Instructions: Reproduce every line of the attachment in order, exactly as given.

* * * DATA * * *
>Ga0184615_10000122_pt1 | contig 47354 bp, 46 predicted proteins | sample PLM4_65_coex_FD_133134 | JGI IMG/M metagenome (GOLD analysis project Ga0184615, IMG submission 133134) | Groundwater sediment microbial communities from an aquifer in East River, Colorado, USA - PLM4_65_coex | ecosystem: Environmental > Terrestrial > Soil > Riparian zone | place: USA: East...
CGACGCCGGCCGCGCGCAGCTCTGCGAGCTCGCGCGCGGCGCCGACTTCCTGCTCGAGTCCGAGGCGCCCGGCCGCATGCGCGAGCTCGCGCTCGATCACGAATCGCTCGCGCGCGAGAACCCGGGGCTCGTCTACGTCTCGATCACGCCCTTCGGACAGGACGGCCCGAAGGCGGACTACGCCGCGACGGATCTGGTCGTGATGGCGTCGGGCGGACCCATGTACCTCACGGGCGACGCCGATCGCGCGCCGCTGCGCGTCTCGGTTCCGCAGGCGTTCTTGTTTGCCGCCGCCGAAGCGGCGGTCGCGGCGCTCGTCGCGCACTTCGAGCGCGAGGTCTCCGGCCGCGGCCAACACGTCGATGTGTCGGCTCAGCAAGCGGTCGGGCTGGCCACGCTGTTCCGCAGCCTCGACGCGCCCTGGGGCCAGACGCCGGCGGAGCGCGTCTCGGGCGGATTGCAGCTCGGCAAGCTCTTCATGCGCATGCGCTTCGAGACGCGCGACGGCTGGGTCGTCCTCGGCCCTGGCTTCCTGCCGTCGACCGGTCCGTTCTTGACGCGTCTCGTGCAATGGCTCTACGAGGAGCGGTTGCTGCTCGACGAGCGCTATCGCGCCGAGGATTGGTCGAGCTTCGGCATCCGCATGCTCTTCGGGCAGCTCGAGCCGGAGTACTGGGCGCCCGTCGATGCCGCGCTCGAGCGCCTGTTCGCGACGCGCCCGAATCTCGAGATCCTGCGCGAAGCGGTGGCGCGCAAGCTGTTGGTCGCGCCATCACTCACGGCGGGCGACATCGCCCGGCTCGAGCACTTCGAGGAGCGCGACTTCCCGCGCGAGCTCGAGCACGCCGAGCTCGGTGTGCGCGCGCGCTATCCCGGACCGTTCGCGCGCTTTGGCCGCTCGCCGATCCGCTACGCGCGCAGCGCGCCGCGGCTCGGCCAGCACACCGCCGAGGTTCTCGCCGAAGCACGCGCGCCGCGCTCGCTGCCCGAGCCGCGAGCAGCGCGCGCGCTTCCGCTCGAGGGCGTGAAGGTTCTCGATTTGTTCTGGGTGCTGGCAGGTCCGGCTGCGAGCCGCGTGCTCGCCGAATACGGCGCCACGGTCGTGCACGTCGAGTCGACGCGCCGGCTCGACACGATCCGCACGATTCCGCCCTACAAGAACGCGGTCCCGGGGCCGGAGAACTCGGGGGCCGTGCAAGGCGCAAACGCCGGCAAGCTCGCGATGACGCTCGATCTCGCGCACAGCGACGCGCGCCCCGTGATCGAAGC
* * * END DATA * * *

>Ga0184615_10000122_pt1 | contig 47354 bp, 46 predicted proteins | sample PLM4_65_coex_FD_133134 | JGI IMG/M metagenome (GOLD analysis project Ga0184615, IMG submission 133134) | Groundwater sediment microbial communities from an aquifer in East River, Colorado, USA - PLM4_65_coex | ecosystem: Environmental > Terrestrial > Soil > Riparian zone | place: USA: East...
CGACGCCGGCCGCGCGCAGCTCTGCGAGCTCGCGCGCGGCGCCGACTTCCTGCTCGAGTCCGAGGCGCCCGGCCGCATGCGCGAGCTCGCGCTCGATCACGAATCGCTCGCGCGCGAGAACCCGGGGCTCGTCTACGTCTCGATCACGCCCTTCGGACAGGACGGCCCGAAGGCGGACTACGCCGCGACGGATCTGGTCGTGATGGCGTCGGGCGGACCCATGTACCTCACGGGCGACGCCGATCGCGCGCCGCTGCGCGTCTCGGTTCCGCAGGCGTTCTTGTTTGCCGCCGCCGAAGCGGCGGTCGCGGCGCTCGTCGCGCACTTCGAGCGCGAGGTCTCCGGCCGCGGCCAACACGTCGATGTGTCGGCTCAGCAAGCGGTCGGGCTGGCCACGCTGTTCCGCAGCCTCGACGCGCCCTGGGGCCAGACGCCGGCGGAGCGCGTCTCGGGCGGATTGCAGCTCGGCAAGCTCTTCATGCGCATGCGCTTCGAGACGCGCGACGGCTGGGTCGTCCTCGGCCCTGGCTTCCTGCCGTCGACCGGTCCGTTCTTGACGCGTCTCGTGCAATGGCTCTACGAGGAGCGGTTGCTGCTCGACGAGCGCTATCGCGCCGAGGATTGGTCGAGCTTCGGCATCCGCATGCTCTTCGGGCAGCTCGAGCCGGAGTACTGGGCGCCCGTCGATGCCGCGCTCGAGCGCCTGTTCGCGACGCGCCCGAATCTCGAGATCCTGCGCGAAGCGGTGGCGCGCAAGCTGTTGGTCGCGCCATCACTCACGGCGGGCGACATCGCCCGGCTCGAGCACTTCGAGGAGCGCGACTTCCCGCGCGAGCTCGAGCACGCCGAGCTCGGTGTGCGCGCGCGCTATCCCGGACCGTTCGCGCGCTTTGGCCGCTCGCCGATCCGCTACGCGCGCAGCGCGCCGCGGCTCGGCCAGCACACCGCCGAGGTTCTCGCCGAAGCACGCGCGCCGCGCTCGCTGCCCGAGCCGCGAGCAGCGCGCGCGCTTCCGCTCGAGGGCGTGAAGGTTCTCGATTTGTTCTGGGTGCTGGCAGGTCCGGCTGCGAGCCGCGTGCTCGCCGAATACGGCGCCACGGTCGTGCACGTCGAGTCGACGCGCCGGCTCGACACGATCCGCACGATTCCGCCCTACAAGAACGCGGTCCCGGGGCCGGAGAACTCGGGGGCCGTGCAAGGCGCAAACGCCGGCAAGCTCGCGATGACGCTCGATCTCGCGCACAGCGACGCGCGCCCCGTGATCGAAGC